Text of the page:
Samuel died in Sand Patch at the age of 87 years, five months and 20 days on either Sept. 5, 1926. Reported the Republican, "his remains were taken to his native county and interred in Dry Ridge cemetery, near Buffalo Mills. The obsequies were conducted by Rev. H.M. Couchenour pastor of the Berlin and Salisbury M.E. congregation." He was survived by 16 grandchildren. Son Calvin signed his official Pennsylvania certificate of death.
~ Daughter Alice "Augusta" (May) Holler ~
Daughter Alice "August"a May (1866-1955) was born on Dec. 9, 1866 (or 1867) in Bard, Bedford County.
She married Albert "Ross" Holler (June 19, 1861-1934), son of Washington and Louise (Metzger) Holler of Bedford County.
Their known offspring were James Holler, Leona Wolf Bolin, Alice Corley (or "Curley"), Amanda Johnston, Clara Warnick, Anna Barker, Ernest Holler and Hiram Holler.
They lived in Elk Lick Township, Somerset County in 1920 and in Boynton, Elklick Township, Somerset County in 1926. Ross was a longtime coal miner in and around Somerset County.
Sadly, stricken with gangrene of his left leg and foot, Ross died on Jan. 27, 1934 at the age of 71.
Alice outlived her husband by more than two decades. She resided in 1942-1946 in Cornville, AZ. Upon reaching the age of 80, she was profiled in the Meyersdale Republican, which said she "is in a remarkable state of preservation for one of her years, as well as being in possession of all her faculties. When at home she drives her own automobile, and has a record during the past ten years of having visited in 21 of the 48 states, besides having toured in many of the districts and cities of the Dominion of Canada. Mrs. Holler hopes yet to add considerably to the list of states visited if her health will permit."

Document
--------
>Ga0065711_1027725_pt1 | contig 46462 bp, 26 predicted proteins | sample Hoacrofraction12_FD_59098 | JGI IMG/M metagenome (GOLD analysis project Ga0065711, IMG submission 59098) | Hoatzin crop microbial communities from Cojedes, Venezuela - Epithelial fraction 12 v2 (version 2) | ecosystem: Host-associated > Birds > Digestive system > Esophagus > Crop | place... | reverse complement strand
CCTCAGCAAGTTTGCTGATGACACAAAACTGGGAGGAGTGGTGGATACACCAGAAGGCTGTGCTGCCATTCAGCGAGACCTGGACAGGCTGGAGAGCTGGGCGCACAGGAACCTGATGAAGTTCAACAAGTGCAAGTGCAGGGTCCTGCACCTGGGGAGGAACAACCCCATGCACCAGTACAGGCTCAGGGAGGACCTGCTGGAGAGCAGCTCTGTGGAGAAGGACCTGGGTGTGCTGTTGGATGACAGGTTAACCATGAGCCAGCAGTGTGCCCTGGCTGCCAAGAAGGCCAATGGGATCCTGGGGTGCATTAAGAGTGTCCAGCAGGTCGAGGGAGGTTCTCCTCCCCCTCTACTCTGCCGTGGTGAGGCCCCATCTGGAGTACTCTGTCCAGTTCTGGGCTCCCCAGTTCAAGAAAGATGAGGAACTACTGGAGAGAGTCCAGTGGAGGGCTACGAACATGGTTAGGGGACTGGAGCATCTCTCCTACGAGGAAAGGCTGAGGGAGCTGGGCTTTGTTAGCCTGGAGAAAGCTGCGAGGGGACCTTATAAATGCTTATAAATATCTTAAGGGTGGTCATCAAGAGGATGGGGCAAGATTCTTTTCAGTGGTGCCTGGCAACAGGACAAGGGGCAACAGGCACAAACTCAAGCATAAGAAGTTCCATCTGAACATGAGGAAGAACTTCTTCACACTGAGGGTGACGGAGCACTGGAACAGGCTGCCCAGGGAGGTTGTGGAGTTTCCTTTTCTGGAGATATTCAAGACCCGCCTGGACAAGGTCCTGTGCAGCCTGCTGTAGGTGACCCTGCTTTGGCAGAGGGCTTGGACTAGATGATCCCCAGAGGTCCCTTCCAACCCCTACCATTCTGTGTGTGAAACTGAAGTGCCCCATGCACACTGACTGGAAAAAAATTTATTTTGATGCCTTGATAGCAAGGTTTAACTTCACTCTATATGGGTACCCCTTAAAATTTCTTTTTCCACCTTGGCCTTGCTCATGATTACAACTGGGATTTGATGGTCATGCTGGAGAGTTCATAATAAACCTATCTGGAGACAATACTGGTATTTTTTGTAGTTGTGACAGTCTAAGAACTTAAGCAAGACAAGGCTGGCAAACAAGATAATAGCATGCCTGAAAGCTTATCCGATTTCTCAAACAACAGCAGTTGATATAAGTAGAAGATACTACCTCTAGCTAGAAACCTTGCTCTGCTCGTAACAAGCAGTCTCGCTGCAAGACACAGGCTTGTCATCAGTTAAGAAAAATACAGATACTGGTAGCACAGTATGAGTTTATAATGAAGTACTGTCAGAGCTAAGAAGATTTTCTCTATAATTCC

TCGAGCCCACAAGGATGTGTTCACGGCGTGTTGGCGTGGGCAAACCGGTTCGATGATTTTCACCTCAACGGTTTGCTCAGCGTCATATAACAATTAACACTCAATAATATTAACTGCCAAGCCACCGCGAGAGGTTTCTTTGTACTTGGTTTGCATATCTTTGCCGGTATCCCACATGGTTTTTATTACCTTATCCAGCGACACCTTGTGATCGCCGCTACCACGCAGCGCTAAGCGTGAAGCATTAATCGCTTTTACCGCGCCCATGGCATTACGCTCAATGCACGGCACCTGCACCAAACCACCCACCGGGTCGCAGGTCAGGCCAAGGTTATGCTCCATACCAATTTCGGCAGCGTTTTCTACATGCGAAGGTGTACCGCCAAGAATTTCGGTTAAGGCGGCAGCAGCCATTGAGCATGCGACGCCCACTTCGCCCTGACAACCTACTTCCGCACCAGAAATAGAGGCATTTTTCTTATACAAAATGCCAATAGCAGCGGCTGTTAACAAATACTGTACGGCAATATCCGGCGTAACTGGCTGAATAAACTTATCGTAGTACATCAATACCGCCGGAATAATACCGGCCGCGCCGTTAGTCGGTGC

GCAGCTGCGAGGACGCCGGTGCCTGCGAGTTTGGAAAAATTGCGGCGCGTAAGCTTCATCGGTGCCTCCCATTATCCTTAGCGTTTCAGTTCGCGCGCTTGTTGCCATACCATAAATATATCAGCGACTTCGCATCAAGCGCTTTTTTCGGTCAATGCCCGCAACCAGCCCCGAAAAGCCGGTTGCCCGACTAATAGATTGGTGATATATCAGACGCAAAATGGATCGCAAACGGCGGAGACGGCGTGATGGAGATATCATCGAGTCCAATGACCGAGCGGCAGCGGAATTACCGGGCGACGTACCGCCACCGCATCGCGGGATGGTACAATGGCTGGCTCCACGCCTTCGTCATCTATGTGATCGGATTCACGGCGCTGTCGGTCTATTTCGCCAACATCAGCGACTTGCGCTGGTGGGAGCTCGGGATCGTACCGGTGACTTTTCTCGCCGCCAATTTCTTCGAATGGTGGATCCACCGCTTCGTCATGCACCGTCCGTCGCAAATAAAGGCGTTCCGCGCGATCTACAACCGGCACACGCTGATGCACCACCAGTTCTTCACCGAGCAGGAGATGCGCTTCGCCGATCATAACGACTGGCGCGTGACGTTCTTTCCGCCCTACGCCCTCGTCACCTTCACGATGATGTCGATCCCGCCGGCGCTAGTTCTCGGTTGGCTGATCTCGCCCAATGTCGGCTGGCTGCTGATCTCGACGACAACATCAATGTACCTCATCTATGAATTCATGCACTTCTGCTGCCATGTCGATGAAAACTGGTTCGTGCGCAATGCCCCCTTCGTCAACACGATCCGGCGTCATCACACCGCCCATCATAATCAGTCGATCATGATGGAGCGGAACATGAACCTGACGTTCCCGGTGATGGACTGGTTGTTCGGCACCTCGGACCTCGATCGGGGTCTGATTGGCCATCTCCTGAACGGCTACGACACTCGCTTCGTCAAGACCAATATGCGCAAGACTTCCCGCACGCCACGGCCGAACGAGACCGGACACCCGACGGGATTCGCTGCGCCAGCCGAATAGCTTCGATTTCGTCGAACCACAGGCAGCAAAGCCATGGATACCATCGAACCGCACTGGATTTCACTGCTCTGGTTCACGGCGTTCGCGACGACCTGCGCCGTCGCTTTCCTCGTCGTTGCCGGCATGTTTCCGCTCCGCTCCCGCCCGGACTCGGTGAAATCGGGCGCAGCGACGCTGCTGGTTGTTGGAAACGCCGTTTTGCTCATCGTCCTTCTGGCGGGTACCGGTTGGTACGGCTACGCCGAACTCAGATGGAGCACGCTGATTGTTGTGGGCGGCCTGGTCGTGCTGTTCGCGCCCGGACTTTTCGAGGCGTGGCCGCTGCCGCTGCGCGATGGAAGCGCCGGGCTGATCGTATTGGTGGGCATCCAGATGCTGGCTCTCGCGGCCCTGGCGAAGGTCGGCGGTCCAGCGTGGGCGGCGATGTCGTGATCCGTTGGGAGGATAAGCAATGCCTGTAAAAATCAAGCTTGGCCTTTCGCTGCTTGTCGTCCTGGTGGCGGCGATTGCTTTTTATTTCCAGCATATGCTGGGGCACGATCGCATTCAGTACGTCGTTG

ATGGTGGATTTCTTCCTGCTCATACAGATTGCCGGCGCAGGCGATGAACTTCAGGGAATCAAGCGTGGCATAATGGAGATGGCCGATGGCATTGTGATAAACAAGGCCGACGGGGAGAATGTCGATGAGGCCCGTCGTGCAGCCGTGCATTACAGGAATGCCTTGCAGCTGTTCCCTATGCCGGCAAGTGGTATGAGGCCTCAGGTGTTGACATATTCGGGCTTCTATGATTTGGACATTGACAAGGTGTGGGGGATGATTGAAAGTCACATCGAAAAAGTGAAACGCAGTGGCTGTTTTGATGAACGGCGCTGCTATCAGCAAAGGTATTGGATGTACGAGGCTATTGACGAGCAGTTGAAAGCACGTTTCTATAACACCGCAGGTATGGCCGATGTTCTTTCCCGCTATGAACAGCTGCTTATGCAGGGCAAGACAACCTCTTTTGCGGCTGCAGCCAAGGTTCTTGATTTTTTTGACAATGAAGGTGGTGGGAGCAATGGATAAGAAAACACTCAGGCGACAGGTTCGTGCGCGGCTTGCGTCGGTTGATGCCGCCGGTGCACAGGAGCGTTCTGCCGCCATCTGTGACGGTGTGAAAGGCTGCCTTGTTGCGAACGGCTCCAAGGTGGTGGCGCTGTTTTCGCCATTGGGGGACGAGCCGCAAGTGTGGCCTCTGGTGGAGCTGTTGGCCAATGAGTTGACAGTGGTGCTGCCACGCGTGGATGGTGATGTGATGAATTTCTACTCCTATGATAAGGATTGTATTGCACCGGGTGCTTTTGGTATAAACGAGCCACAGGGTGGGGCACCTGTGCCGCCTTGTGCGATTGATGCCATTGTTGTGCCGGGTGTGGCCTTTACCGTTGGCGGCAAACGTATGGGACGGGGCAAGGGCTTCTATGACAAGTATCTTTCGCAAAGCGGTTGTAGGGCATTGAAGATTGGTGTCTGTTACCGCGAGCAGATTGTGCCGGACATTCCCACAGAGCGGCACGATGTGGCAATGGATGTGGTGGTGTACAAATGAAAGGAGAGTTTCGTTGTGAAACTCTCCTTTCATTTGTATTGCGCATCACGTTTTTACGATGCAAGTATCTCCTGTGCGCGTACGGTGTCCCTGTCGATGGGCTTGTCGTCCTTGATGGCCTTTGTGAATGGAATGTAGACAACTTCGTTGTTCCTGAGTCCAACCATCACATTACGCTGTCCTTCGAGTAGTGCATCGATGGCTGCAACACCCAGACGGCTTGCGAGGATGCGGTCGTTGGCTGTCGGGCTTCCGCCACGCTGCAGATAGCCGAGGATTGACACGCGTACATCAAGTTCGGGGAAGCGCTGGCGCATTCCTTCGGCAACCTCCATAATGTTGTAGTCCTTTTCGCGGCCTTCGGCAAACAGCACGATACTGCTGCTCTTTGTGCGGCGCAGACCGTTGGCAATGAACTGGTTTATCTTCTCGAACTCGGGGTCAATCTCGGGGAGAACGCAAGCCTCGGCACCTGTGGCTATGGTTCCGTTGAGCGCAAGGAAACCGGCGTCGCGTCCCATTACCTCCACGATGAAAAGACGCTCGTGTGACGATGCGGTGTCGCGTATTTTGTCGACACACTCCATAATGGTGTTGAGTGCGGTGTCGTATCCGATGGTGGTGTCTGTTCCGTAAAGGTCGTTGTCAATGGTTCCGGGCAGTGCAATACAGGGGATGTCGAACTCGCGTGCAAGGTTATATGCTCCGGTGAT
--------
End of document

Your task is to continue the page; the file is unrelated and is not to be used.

She eventually returned to live in Boynton.
At the age of 88, widowed, she bore heart disease and died on Jan. 3, 1955. Funeral services were held in the home of her son Ernest in Boynton, officiated By Rev. Wilson E. Kelley. Her remains were lowered into eternal repose in the Salisbury IOOF Cemetery. An obituary in the Republican said she was survived by 14 grandchildren, 22 great-grandchildren and seven great-great grandchildren.
Son James A. Holler (1902- ? ) was bon in about 1902. At age 18, he lived at home and worked in local coal mines. He eventually relocated to Arizona and dwelled in the town of Saligman in 1946. By 1955, he was in Central Point, OR and by 1967 had moved again to Wedderberg, OR.
Daughter Leona Holler (1904- ? ) was born in about 1904. She was joined in marriage with (?) Wolf (circa 1934) and later with (?) Bolin ( ? - ? ). She migrated to Arizona, in the town of Cornville, and provided a home for her widowed mother in the 1940s. She later moved to the Pacific Northwest and lived in 1967 in Wedderberg, OR.
Daughter Alice Holler (1906- ? ) was born in about 1906. She wedded Guy Corley ( ? - ? ), son of William Corley of Boynton. The couple bore one son, Clyde Corley. They moved to Akron, OH, where she made family clothes, despite never having had a formal education. In 1950, she won an Akron Beacon Journal prize for sewing, based on a submission of boys' pants. The following year, she entered with a dress and coat she had created for herself, and was pictured in the newspaper. "Her two-piece dress if of gray chambray," said the Beacon Journal. "The blouse is decorated with navy blue embroidered flowers. Her short coat is of gray all-wool material." They remained in Akron for decades.
Daughter Amanda Holler (1908- ? ) was born in about 1908. She wedded (?) Johnston.